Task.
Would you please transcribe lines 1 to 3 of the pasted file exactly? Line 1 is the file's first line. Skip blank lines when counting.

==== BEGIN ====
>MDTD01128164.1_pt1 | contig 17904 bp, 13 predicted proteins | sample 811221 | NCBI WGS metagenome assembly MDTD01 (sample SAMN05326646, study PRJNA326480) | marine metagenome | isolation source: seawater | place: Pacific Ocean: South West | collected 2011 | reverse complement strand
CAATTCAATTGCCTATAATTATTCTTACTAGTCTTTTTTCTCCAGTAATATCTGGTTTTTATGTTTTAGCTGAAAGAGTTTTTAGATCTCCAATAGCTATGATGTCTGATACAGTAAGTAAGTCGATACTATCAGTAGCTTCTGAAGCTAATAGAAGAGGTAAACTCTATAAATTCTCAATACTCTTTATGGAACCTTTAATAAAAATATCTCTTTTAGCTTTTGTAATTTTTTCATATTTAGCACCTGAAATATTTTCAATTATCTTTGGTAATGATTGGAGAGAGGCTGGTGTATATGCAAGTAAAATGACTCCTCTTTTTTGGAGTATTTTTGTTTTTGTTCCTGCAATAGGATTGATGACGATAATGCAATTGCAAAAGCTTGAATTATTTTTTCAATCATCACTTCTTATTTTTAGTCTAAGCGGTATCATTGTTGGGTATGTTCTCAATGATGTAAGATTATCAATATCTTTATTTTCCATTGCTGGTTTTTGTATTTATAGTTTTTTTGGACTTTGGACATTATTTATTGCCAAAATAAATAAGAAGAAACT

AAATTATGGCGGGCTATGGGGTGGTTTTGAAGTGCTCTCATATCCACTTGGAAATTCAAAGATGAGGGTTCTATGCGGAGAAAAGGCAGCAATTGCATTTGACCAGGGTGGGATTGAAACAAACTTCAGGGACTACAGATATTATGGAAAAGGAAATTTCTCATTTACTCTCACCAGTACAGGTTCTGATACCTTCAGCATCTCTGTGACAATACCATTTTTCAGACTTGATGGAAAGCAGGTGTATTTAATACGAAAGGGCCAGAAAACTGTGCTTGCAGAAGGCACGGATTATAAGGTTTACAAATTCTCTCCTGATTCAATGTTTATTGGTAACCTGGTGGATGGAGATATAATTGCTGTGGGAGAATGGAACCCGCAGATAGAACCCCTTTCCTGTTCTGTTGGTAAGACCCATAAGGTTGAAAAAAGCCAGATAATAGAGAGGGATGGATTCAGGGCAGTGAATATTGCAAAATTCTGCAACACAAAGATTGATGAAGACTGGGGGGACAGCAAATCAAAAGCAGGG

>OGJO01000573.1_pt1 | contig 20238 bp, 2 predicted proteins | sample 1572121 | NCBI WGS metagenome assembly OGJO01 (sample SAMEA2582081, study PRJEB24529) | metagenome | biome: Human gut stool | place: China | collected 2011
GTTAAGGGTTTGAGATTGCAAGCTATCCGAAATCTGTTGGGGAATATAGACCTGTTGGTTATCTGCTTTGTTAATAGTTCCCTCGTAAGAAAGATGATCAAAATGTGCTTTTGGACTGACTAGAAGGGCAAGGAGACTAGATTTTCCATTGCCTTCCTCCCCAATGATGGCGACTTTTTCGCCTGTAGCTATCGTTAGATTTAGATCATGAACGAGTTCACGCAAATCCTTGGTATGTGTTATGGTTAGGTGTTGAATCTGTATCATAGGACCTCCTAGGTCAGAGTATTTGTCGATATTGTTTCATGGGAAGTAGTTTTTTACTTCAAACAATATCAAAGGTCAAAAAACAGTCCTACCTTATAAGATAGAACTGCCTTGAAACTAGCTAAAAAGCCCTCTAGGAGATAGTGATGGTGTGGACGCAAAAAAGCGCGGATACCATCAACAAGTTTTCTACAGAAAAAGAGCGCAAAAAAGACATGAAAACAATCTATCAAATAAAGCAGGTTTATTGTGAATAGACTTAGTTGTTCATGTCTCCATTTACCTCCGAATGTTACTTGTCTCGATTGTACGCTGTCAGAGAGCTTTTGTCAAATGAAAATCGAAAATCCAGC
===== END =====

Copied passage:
>MDTD01128164.1_pt1 | contig 17904 bp, 13 predicted proteins | sample 811221 | NCBI WGS metagenome assembly MDTD01 (sample SAMN05326646, study PRJNA326480) | marine metagenome | isolation source: seawater | place: Pacific Ocean: South West | collected 2011 | reverse complement strand
CAATTCAATTGCCTATAATTATTCTTACTAGTCTTTTTTCTCCAGTAATATCTGGTTTTTATGTTTTAGCTGAAAGAGTTTTTAGATCTCCAATAGCTATGATGTCTGATACAGTAAGTAAGTCGATACTATCAGTAGCTTCTGAAGCTAATAGAAGAGGTAAACTCTATAAATTCTCAATACTCTTTATGGAACCTTTAATAAAAATATCTCTTTTAGCTTTTGTAATTTTTTCATATTTAGCACCTGAAATATTTTCAATTATCTTTGGTAATGATTGGAGAGAGGCTGGTGTATATGCAAGTAAAATGACTCCTCTTTTTTGGAGTATTTTTGTTTTTGTTCCTGCAATAGGATTGATGACGATAATGCAATTGCAAAAGCTTGAATTATTTTTTCAATCATCACTTCTTATTTTTAGTCTAAGCGGTATCATTGTTGGGTATGTTCTCAATGATGTAAGATTATCAATATCTTTATTTTCCATTGCTGGTTTTTGTATTTATAGTTTTTTTGGACTTTGGACATTATTTATTGCCAAAATAAATAAGAAGAAACT

AAATTATGGCGGGCTATGGGGTGGTTTTGAAGTGCTCTCATATCCACTTGGAAATTCAAAGATGAGGGTTCTATGCGGAGAAAAGGCAGCAATTGCATTTGACCAGGGTGGGATTGAAACAAACTTCAGGGACTACAGATATTATGGAAAAGGAAATTTCTCATTTACTCTCACCAGTACAGGTTCTGATACCTTCAGCATCTCTGTGACAATACCATTTTTCAGACTTGATGGAAAGCAGGTGTATTTAATACGAAAGGGCCAGAAAACTGTGCTTGCAGAAGGCACGGATTATAAGGTTTACAAATTCTCTCCTGATTCAATGTTTATTGGTAACCTGGTGGATGGAGATATAATTGCTGTGGGAGAATGGAACCCGCAGATAGAACCCCTTTCCTGTTCTGTTGGTAAGACCCATAAGGTTGAAAAAAGCCAGATAATAGAGAGGGATGGATTCAGGGCAGTGAATATTGCAAAATTCTGCAACACAAAGATTGATGAAGACTGGGGGGACAGCAAATCAAAAGCAGGG